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“If there’s one thing it pays to practice over and over again, it’s letting go.” – Sally Kempton
My dad is dying. My mom is deceased. So is my sister. Once my dad passes away, I will be the last person from my immediate family line. Neither my sister nor I had children. At times, I’ve felt some sorrow about this, along with an impending sense that the hourglass is three-quarters of the way empty with nobody coming to turn it back over.
Other times, when I am nestled inside of conscious awareness—the truth of what I AM, I sense a blissful sweetness about the temporal nature of all things. The sand, in this case, is comparable to an elaborate Tibetan Mandala that forms a work of art for healing and purification. The image represents the universe and is destroyed after completion to remind us of the transitory nature of everything that exists.
My family mandala is close to being seventy-five percent wiped out. The losses have provided a lot of time to contemplate non-attachment and prioritize what little time I do have while still alive. Spending countless hours of my youth chasing jobs and friendships where the fruits were either limited or not ripened and sour, I learned that external seeking feels like what I imagine as a repetitive merry-go-round in the Bardo.
A friend sent me a text the other day describing her sadness with recent repetitive losses. People often turn to me when they’re struggling with challenging periods in their lives, as they sense they won’t be judged. Meditation, after cumulative years, creates a palpable subtle body that emits a safe and calming energy. As a teacher, I know this presence exists inside each one of us if we develop the discipline to cultivate it.
Faced with letting go of something big, such as a loved one, or losing a job, can provide doorways to new ways of facing our emotions. That’s not to say that smaller losses, such as finishing a project or moving to a new city cannot, but they often don’t pack that wallop that rattles us enough to make a real commitment to discovering a new way of being with ourselves.
A way that requires a commitment to sit each day, quietly and alone, observing All That Is.
The profundity of what’s discoverable is that underneath all loss, pain, and suffering, there is an unshakeable, unbreakable, impenetrable self. A self that is present regardless of the volatile waves splashing on the surface. This place of serene stability is glimpsed early in meditation and then can fade quickly. But even the tiniest taste of it is often so tender, it’s enough to call us back. Returning to sit and revisit the process. When repeated over time, it trains our brain and our nervous system that we’re serious about meeting and merging with that space.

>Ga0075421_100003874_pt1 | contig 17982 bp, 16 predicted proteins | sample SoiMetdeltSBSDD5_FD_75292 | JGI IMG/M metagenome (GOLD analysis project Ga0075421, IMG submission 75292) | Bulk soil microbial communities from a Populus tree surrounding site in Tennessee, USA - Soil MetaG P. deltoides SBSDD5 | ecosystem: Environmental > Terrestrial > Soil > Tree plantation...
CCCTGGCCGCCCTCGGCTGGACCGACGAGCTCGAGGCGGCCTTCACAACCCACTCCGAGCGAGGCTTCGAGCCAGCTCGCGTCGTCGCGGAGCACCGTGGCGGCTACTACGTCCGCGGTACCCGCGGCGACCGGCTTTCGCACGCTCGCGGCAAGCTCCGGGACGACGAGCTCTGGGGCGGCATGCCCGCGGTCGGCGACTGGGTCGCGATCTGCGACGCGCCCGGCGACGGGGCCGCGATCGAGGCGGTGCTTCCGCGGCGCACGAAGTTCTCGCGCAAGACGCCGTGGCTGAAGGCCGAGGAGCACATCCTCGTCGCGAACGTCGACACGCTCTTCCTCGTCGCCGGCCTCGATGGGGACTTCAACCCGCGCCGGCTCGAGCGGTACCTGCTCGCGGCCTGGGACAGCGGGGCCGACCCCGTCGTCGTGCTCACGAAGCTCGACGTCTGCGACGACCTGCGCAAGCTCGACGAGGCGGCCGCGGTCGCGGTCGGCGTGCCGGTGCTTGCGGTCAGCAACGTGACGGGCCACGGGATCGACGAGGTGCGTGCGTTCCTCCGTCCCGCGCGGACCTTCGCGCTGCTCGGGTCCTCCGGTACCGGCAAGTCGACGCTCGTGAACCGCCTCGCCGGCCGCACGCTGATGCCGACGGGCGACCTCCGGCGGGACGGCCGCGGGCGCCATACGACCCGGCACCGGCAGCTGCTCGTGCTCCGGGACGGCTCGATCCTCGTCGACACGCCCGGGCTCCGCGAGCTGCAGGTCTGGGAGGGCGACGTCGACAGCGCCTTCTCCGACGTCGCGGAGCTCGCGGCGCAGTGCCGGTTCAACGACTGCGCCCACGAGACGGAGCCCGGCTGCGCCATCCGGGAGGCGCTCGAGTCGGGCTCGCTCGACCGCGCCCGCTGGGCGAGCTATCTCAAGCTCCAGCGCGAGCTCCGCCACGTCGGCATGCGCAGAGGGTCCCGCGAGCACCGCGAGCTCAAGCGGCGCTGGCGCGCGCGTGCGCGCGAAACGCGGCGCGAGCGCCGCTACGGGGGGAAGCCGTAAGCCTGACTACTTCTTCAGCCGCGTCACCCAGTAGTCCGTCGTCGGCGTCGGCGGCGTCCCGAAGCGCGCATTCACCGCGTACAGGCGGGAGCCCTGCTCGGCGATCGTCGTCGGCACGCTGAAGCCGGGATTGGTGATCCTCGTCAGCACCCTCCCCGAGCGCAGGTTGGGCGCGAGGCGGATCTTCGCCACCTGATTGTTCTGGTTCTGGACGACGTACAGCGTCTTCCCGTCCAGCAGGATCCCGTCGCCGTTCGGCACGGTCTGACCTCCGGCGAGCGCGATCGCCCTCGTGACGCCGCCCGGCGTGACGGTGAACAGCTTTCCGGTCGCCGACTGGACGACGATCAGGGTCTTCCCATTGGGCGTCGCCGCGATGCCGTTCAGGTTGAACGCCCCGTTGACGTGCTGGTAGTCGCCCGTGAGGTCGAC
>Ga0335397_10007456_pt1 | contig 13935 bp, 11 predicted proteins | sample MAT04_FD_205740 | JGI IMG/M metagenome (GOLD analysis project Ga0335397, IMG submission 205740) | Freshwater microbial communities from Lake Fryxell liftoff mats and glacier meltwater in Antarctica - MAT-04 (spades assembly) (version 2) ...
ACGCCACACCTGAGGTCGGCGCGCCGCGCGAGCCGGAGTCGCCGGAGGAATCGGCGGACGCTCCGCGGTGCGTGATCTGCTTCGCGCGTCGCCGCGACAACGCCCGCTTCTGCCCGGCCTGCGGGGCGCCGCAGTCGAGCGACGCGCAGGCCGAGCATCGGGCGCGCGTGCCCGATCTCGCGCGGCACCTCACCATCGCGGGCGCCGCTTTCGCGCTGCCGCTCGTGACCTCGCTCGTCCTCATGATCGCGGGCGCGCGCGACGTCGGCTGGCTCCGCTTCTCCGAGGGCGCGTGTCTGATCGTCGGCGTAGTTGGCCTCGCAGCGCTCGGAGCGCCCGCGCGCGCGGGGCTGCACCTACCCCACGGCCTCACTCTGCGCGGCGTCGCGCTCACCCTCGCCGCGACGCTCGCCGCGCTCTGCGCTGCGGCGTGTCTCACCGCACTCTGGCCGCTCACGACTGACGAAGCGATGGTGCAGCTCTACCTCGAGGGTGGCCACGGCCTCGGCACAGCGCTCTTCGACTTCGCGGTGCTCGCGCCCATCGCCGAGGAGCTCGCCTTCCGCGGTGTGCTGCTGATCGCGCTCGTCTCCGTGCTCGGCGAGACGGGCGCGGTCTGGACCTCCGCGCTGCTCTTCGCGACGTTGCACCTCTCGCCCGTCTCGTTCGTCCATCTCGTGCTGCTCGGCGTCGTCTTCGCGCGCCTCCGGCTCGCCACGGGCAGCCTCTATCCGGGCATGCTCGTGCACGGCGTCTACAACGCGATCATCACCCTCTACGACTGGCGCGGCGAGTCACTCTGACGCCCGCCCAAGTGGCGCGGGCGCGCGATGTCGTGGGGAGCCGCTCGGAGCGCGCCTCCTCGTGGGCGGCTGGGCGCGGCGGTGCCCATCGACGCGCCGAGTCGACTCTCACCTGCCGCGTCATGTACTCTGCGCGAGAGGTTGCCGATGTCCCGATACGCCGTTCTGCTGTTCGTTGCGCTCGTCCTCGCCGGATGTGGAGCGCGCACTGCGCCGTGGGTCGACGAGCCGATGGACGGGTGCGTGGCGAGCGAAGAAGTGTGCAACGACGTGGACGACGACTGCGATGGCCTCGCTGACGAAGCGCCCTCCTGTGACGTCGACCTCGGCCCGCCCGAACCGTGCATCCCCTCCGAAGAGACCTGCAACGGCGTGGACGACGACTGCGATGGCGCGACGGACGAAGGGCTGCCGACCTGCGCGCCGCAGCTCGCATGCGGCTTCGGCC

Conversely, if we tell ourselves repeatedly that we’re going to do something and then do not follow through, our brain and nervous system become wired to not complete tasks. Ever notice how many people joke about their “ADHD” these days? As if to say, “Well I can’t help that I never follow through—I have attention deficit disorder!”
Meditation and the ancient practices that point us toward states of dissolution prepare us for loss. We even begin to see that loss is but a repeated point in the life cycle of all things, right down to our breathing. Each exhale is the release of the oxygenating inhale prior. Someday that exhale will be our final one, the one where we leave our body.
Learning to encounter and identify with what it is that remains beyond the loss is the most helpful skill I’ve ever learned. I wish we taught it in every kindergarten classroom. It would prepare human beings for what naturally occurs repeatedly and cannot be controlled. It would also teach us to be far less afraid of—and far more compassionate with—others when they are amidst loss and learning to face our own pain allows us to be fully present to another’s.
A byproduct of the unknown is fear. The remedy for fear is learning to sit with the unknown. Everything is going to go. So gracefully letting it go as it reveals its readiness to do so is the most loving and reasonable thing to do. How we become graceful at it is by making the deliberate choice to practice letting go consciously each day, one tiny individual choice at a time.
Fully let go of your next exhale. Let go of your need to be right the next time you want to be. Let go of rushing headlong into to your day and sit for five minutes, alone…in solitude…listening to your breath. Let go of a desire you have (just one!), an extra cookie, drink, picking up your cell phone, or even a distressing thought—likely untrue anyway.
Let go of making your partner wrong, let go of the anger about the guy cutting you off in traffic, let go of your ideal body image, let go of your plan to become better than you are or at something you do. Let go. And each time you do, slowly but surely, you’ll begin to see most of what you’re letting go of has nothing to do with who or what you are.
Learning to let go dissolves the fear of dying. Losing the fear of dying allows us to really live! And when our lives end, we’ll be prepared to let go. Perhaps it won’t be easy, but it will be familiar—we will know with certainty that we are so much more than all the things we once attached ourselves to.
The hourglass will empty. The mandala will be destroyed. But every beautiful relationship we experienced, every kind act we proffered, and every effort to act righteously will remain. They will travel with us—forever. That’s something to hold on to.
Photo: TheCameraGeek on Flickr